Mr Wells —Mr Deputy Speaker, I take a point of order. I find the preceding sentence offensive. The suggestion that I, or any other member of this Parliament, was coerced in any way is offensive and I ask that it be withdrawn.


Mr DEPUTY SPEAKER (Hon. Les Johnson) -Order! I am watching this matter very carefully. But in respect of the last several sentences I fail to see any breach of the Standing Orders. The point of order is not upheld.


Mr HODGMAN —Thank you, Mr Deputy Speaker. The Hawke socialist Government has shown that it is a government of political thuggery which tramples on the rights of individuals; a government which does not give a damn for parliamentary privilege and a government which is prepared to strike a blow at the very heart of parliamentary democracy itself. Shame on honourable members opposite. They have done more today to hurt parliamentary democracy than any other government since Federation. Today, 10 November 1983, will be recorded as a day of infamy in the constitutional and parliamentary history of Australia. Today this Government raped the Westminster system by refusing to debate in this Parliament , so that the people of Australia could hear it, a matter of privilege involving its scandalous treatment of its own members. Today it perpetrated a Watergate- like cover-up of grave and serious allegations made by its own members, involving threats, harassment, improper pressuring, intimidation and actual blackmail by its own leaders.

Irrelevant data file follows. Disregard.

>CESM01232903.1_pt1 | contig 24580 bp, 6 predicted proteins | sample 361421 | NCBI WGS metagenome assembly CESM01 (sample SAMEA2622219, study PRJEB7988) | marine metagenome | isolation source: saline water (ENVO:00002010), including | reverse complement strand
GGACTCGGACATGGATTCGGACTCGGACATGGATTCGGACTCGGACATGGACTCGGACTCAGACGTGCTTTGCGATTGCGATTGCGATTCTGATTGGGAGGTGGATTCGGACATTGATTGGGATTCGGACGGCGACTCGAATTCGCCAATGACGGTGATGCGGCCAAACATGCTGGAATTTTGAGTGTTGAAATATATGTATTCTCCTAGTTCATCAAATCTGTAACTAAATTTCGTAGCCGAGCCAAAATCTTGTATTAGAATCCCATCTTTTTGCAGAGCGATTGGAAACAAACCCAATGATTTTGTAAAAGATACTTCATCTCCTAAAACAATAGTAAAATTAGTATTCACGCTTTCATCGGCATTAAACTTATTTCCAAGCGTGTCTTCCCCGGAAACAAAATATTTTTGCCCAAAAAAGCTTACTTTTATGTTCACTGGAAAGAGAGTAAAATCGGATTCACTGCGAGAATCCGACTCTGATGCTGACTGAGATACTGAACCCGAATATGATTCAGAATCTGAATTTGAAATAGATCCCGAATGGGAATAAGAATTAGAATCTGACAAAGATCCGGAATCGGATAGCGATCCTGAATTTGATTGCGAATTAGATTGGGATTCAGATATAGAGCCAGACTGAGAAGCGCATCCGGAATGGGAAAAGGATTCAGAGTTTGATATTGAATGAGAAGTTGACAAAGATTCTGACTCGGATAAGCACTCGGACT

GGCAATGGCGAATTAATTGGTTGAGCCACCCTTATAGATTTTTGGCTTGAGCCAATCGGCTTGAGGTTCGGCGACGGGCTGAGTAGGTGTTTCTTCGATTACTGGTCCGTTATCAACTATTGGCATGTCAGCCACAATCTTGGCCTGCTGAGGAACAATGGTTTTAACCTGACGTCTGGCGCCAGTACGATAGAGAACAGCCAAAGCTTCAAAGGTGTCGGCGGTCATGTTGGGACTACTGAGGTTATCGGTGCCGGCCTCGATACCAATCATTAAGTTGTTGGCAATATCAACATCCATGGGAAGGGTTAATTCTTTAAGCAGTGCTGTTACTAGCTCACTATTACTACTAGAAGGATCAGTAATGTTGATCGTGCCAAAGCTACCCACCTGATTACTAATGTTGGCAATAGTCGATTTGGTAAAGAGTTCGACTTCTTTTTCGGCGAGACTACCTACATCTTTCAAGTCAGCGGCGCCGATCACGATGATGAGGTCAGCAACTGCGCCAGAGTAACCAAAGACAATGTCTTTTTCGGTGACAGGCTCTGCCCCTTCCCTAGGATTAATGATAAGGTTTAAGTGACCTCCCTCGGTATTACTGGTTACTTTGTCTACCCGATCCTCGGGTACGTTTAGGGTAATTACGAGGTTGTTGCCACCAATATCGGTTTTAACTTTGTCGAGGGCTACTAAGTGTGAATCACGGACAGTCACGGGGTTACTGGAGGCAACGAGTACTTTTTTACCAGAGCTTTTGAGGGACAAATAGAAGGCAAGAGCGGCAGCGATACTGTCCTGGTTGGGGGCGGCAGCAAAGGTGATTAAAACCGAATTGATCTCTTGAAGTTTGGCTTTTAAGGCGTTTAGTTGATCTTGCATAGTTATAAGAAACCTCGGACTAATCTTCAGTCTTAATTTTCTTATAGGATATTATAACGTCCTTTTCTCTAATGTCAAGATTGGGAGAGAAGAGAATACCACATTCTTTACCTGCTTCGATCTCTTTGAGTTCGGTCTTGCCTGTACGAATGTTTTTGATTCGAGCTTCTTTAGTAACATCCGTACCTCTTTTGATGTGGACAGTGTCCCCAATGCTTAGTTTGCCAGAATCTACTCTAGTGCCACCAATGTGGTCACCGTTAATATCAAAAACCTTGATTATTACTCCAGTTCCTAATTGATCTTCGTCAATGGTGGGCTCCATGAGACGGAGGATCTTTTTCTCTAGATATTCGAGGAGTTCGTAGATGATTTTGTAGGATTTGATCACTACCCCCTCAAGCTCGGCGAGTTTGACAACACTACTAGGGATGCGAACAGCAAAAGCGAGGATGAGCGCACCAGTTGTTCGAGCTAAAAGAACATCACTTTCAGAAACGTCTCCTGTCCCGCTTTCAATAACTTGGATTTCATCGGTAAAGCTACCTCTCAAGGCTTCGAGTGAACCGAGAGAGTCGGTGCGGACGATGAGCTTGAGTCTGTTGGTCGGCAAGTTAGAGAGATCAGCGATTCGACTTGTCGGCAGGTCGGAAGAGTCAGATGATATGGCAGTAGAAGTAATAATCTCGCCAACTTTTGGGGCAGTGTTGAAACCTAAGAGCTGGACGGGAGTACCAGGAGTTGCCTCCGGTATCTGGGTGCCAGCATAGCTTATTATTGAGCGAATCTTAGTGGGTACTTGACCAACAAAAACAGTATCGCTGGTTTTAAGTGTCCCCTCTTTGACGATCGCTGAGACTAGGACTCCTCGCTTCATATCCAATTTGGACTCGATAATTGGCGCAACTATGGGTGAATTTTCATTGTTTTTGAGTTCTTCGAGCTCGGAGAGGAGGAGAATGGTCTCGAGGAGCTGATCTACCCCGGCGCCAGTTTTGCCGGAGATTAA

Mr DEPUTY SPEAKER —Order! I remind the honourable member that he is required to comply with standing order 76, which states:

All imputations of improper motives and all personal reflections on Members shall be considered highly disorderly.

I think the honourable member is in breach of that standing order. I ask him to modify his terminology.